The Office of Students and Youth is a former program of the United States Office of Education, now known as the United States Department of Education. Launched in 1969, the first leader of the office was Toby Moffet.
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the office was created for several reasons:
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- To seek technical and financial assistance for innovative student-run programs
- Keep USOE tuned in to students, and
- Present a national overview of school tensions and ways of dealing with them
- Run the Student Information Center in Washington, D.C., staffed mainly by local students, the center collects information on innovations in public high schools, especially those started by students; student rights; and participation in governance.
The Student Information Center also established a clearinghouse of information on secondary school issues, especially student-initiated reforms.
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- Moffett, A.J., Jr. (May 1970) “Youth Gets a Voice in New Student Center,” Nation’s Schools, 85(5). pp. 57-59.
The Youth Activism Project in Washington, DC is led by Wendy Lesko. Their national clearinghouse encourages those not yet of voting age to be change agents by influencing both their peers and policymakers to address local and global problems, including in the education system.
This nonprofit offers free strategic advice and leads to other youth-led efforts that are pursuing solutions for similar issues.
Youth Education Alliance (YEA) is a group of teenagers and young adults in Washington, D.C. who know that we have the power to make a change. They bring youth together to identify the problems in our schools and solve them collectively. Through direct action and community education, YEA holds city leaders and school officials accountable to young people in the nation’s capital.
Following are facts about students on school boards in Washington, D.C. that were compiled for the SoundOut Students on School Boards Toolbox. The District of Columbia Board of Education serves as the state board of education and the district board of education in D.C.
- District of Columbia Board of Education serves in an advisory capacity only.
- There are 9 elected members, with 11 members total, with two elected high school juniors and seniors from public or public charter schools can serve for a school year with a 2 term limit.
- These student members are elected by the citywide Student Advisory Council and confirmed by the board.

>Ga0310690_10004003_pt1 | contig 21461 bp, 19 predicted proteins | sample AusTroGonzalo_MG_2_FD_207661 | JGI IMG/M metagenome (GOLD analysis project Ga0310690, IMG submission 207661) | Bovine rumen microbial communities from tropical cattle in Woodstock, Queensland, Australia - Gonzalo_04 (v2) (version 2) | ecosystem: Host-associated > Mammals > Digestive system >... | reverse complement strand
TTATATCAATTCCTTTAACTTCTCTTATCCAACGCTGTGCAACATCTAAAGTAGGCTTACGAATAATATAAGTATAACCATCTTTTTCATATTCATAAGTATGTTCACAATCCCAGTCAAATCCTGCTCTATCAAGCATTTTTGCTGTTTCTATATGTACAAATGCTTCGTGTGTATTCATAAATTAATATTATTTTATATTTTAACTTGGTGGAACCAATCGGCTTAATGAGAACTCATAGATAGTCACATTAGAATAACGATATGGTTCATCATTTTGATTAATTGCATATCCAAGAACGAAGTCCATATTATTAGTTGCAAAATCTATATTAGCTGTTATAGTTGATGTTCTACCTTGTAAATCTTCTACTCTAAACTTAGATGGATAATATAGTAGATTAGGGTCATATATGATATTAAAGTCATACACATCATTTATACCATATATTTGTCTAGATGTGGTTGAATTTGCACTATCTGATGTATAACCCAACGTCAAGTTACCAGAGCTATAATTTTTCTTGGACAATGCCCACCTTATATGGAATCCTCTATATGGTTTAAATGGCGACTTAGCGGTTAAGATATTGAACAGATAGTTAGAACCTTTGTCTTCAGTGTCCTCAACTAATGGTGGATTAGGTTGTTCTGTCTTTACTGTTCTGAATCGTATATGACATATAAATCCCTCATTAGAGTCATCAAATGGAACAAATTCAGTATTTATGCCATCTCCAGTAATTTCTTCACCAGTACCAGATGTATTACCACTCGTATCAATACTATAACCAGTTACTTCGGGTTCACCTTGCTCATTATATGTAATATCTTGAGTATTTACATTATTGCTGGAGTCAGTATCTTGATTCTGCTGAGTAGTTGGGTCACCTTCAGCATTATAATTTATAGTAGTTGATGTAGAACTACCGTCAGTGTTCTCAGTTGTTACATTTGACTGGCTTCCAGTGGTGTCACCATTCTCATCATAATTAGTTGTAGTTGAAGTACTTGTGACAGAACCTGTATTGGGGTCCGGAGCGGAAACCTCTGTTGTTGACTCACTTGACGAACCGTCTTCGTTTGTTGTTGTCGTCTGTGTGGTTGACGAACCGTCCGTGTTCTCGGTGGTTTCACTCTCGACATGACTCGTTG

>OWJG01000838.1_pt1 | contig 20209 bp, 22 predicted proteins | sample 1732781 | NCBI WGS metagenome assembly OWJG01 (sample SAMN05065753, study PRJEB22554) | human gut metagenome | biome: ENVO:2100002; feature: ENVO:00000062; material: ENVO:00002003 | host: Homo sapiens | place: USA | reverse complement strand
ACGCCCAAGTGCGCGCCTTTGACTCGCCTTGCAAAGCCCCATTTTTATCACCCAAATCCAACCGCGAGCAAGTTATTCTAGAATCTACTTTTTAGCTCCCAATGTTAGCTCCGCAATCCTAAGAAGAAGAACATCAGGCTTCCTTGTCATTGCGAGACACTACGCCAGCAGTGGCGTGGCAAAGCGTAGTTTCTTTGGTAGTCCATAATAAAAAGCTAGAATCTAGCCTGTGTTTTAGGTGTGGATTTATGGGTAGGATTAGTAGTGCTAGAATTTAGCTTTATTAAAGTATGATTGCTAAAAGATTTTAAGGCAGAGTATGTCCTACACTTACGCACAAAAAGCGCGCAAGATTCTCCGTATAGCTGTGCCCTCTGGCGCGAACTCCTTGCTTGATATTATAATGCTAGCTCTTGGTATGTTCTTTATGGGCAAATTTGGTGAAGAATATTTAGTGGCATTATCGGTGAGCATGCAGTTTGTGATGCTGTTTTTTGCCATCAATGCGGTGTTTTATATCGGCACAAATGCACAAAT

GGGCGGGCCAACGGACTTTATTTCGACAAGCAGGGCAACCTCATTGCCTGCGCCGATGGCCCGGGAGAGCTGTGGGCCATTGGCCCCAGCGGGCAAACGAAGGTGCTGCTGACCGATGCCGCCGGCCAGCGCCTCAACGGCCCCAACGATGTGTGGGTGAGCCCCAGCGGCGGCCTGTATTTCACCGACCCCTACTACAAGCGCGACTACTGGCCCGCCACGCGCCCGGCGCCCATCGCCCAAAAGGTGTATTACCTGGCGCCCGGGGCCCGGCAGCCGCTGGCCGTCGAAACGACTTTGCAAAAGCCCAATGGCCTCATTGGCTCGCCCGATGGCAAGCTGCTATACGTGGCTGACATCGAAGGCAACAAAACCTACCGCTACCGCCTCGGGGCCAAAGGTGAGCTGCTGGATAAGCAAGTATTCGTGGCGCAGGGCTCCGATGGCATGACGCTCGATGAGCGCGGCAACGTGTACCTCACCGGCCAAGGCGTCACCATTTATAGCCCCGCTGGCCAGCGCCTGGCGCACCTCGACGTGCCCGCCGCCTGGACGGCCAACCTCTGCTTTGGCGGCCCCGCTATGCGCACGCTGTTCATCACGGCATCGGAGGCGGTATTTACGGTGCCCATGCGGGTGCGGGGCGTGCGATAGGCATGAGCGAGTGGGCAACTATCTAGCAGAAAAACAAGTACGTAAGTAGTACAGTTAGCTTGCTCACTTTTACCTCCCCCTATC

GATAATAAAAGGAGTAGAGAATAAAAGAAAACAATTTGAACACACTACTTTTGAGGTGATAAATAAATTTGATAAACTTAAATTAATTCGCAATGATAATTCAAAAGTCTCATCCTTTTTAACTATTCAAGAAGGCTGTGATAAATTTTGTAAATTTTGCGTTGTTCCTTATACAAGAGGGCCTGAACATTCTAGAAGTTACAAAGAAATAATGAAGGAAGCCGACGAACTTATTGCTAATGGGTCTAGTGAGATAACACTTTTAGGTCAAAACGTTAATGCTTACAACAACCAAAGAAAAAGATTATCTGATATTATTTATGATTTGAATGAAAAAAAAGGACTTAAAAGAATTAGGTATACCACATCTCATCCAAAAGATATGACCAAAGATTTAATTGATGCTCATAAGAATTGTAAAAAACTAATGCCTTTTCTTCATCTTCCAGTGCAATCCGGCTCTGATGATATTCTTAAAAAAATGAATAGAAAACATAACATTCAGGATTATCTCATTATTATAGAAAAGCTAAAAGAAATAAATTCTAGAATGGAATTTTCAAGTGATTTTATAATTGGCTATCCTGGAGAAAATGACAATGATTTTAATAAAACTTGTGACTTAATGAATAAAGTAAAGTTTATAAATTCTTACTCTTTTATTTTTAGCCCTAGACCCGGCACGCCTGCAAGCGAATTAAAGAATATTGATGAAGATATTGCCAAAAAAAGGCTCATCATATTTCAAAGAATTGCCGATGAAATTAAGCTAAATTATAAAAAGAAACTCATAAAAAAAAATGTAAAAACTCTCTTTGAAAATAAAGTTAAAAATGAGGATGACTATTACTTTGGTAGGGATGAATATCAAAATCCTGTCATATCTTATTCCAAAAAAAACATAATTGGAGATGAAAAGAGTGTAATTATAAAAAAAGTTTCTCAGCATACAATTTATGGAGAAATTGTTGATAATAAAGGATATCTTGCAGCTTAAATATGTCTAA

- As members of any board committee, student members “have the right to vote, to make a quorum, and to participate as fully as any other member of the committee” (5 DC ADC s 116).
- Student votes during meetings of “the committee of the whole,” however, are counted only for purposes of establishing a voting record and do not become part of the official vote.
The District of Columbia State Board of Education has created a Student Advisory Committee. The DC SBOE Student Advisory Committee will be a voice for all students in the District of Columbia and a communication link between the State Board and other education decision-makers and students. Students who are committee members will also engage in service-learning projects that will help them develop their leadership skills.
- The Student Advisory Committee is comprised of 17 students. Five students will be selected from the most populous DCPS high schools; five students will be selected from the most populous public charter high schools; five students will be selected from other schools. The State Board’s Student Representative will co-chair the Student Advisory Committee.
- Committee members will meet at least four times a year
- Committee members will conduct student forums throughout the District.
- Applicants must meet the following requirements:
- Be a District of Columbia resident;
- Be a sophomore, junior, or senior in either a traditional public high school (District of Columbia Public Schools) or a public charter high school; and
- Possess a GPA of 2.5 or above on a 4.0 scale.
The application is attached to this release and will be available online at http://sboe.dc.gov/page/student-representatives. Additionally, applications will be sent electronically to school leaders and principals and will be available through community organizations. Applications may also be picked up at the State Board of Education office.